My wife Geeta joins me in offering our sincere condolences to the Department of Physics, UIC and the bereaved family. I request to forward this mail to appropriate persons and the immediate family of Prof. and Mrs. Batra.

Shiva Prasad
--
Shiva Prasad
Professor of Physics (IIT Bombay)
Presently: Director Indo- French Centre for Promotion of Advanced Research
5B, Ground floor, India Habitat Centre Lodhi Road
New Delhi- 110 003 (India)


In Memory of my Friends: Inder and Uma Batra
It was July 25, 2007. As usual the first thing I did that morning upon coming to my office is to open my email. At the top was an email from an old of friend of mine from India, G. P. Das, asking me if I knew anything about the tragic death of Inder and Uma in an automobile accident. I was shocked beyond belief. My wife, son, and I had dinner with Inder and Uma in an Indian restaurant in Chicago on April 18, 2007. I could not believe how two such beautiful people can disappear from this world and that I will never see them again.

I have known Inder for a very long time. Much before I had the fortune to meet with him, I knew of his seminal work on semiconductors. One day while he was still working at IBM, I received a letter that he wanted to visit me in my university in Richmond. I was thrilled that some one of his stature would come to meet with me and that too at my university! That was more than 15 years ago. It was a visit I will remember for the rest of my life. Inder gave a talk about computers and the physics that can be done with it. His enthusiasm and love for physics, his infectious drive to understand the most complicated phenomena in the simplest terms, his ability to explain what he does to a layman, his gentle and polite nature, and most of all his warmth was something I have rarely seen. From that day onward we became close friends. He told me many times that his decision to leave IBM and come to Chicago was crystallized during his visit to Richmond by seeing how much fun I and two of colleagues of Indian origin were having working together. He wanted to create that environment. That is when he decided to move to UIC.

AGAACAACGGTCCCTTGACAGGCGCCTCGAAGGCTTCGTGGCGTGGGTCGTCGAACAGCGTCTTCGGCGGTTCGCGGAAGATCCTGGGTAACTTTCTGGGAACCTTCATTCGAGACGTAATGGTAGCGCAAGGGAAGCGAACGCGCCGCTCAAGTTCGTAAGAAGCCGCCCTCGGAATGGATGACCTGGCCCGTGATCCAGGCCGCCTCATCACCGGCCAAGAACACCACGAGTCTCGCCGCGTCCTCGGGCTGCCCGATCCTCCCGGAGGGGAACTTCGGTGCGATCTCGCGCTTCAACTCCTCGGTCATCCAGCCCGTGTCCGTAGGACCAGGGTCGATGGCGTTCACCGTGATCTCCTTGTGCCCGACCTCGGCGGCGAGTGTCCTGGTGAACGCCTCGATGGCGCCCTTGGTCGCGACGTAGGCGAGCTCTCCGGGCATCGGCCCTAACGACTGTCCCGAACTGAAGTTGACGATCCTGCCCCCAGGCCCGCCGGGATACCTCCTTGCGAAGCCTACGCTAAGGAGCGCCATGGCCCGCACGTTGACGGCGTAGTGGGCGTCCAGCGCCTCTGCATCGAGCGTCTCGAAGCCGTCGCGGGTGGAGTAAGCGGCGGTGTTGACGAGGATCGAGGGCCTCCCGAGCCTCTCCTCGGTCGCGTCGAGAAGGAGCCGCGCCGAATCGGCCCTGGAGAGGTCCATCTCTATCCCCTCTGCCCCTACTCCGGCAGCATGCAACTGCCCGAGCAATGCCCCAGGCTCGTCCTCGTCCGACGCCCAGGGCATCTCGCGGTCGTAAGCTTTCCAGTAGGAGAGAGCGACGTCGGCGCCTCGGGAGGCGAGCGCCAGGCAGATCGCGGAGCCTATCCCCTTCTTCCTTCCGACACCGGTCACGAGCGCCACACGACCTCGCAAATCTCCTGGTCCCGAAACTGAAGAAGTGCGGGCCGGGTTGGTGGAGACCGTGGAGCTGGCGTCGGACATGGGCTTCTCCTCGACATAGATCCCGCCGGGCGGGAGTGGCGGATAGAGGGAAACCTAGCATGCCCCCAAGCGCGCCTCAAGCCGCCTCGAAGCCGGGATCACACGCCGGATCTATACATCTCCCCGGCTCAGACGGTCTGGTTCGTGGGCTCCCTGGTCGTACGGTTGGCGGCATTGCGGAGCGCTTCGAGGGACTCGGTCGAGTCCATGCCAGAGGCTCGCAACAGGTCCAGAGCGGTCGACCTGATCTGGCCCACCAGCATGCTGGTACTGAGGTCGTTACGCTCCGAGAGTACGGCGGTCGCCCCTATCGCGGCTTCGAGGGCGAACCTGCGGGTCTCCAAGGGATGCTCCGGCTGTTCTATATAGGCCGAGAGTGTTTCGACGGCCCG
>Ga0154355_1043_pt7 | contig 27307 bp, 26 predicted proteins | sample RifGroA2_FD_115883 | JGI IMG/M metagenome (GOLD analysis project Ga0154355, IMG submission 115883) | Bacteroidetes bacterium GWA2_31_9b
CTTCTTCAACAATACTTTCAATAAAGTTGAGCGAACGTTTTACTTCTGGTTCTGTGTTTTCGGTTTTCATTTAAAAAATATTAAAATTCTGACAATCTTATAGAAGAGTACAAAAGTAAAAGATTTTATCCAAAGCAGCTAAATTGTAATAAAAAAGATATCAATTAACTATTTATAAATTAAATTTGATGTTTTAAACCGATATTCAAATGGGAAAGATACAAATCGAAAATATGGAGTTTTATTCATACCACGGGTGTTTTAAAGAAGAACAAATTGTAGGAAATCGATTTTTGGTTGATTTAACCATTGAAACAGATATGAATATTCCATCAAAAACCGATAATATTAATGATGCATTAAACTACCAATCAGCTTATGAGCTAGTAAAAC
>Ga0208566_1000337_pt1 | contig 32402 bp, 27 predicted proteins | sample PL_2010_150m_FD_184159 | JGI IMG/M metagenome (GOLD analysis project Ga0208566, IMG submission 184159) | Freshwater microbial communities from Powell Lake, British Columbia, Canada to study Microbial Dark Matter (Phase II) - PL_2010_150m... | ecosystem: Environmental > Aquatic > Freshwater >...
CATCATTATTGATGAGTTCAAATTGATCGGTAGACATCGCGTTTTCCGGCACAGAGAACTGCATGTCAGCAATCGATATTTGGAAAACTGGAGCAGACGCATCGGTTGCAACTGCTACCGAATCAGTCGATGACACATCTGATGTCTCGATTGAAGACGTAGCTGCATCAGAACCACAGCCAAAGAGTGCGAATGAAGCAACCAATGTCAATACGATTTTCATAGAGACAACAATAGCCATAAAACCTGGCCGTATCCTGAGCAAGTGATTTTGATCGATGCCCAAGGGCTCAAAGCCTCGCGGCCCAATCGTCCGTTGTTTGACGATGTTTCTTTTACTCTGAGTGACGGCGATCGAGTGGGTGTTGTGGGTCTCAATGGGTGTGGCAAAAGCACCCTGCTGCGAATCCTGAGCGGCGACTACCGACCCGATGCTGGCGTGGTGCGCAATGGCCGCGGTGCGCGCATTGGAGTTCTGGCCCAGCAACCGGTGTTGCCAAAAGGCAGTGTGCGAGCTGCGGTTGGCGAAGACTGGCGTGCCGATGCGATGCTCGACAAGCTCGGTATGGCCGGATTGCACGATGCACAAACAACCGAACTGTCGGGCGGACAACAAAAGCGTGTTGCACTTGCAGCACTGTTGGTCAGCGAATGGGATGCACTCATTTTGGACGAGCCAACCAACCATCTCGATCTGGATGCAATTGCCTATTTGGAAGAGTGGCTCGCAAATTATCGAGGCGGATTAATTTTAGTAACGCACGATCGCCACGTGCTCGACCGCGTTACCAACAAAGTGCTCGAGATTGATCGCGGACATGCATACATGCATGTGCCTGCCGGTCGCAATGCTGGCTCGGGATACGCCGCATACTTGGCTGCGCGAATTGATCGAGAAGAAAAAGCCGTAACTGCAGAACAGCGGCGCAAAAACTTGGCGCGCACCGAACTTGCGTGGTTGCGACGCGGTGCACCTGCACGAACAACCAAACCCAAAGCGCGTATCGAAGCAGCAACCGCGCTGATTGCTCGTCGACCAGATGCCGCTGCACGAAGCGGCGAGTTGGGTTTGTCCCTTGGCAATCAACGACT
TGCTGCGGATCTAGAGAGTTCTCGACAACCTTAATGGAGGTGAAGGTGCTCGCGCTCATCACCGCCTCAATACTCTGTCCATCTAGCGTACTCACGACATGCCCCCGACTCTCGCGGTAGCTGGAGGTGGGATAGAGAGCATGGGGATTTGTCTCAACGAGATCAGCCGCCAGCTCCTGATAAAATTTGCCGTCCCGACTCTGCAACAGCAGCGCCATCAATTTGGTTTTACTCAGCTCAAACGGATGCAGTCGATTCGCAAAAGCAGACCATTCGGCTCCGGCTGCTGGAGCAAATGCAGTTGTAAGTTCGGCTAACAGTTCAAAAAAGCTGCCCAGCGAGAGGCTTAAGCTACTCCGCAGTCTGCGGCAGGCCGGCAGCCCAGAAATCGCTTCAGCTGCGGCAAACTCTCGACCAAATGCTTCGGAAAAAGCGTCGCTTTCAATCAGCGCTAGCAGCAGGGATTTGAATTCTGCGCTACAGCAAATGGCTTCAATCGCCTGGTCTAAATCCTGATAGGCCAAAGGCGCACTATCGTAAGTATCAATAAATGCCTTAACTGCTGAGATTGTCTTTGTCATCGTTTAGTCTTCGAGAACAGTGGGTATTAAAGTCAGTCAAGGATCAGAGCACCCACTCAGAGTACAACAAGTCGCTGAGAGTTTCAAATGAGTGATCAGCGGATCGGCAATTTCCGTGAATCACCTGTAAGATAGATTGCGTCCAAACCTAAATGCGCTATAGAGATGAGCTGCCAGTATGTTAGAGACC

Inder started a seminar series which he called the “Indian Summit”. Every summer he would invite well known physicists from India to come to UIC to teach. He took that occasion to invite a few of his physicist friends of Indian origin working in the USA and hold a day long seminar that would culminate with a dinner in an Indian restaurant. He used to open the seminar with a simple sentence: “I want you to explain in simple language why what you are doing is so important, what it will mean for the man-kind so that I can go home in the evening and tell Uma”. This statement can only come from a man who saw the world in its most beautiful form - simple. I will always miss that annual event. This is where I first met Uma. I have rarely seen two people so much in love with each other. They were always smiling, always gentle, always kind, and always the perfect couple. The only consolation when I think of them, and never a day goes by when I do not think of them, is that they were together in life and now together in death. But then, I think of their two lovely daughters- Mala and Puja without their parents. I never met Puja, but the day she went to Harvard is the day our son went to MIT. We were there to get them settled. Inder, my wife, and I had dinner together that night and he could feel our sadness in leaving our only child for the first time in a far away place. He made us laugh that evening by telling jokes and to this day my wife tells that joke to every one when their child is going off to college for the first time.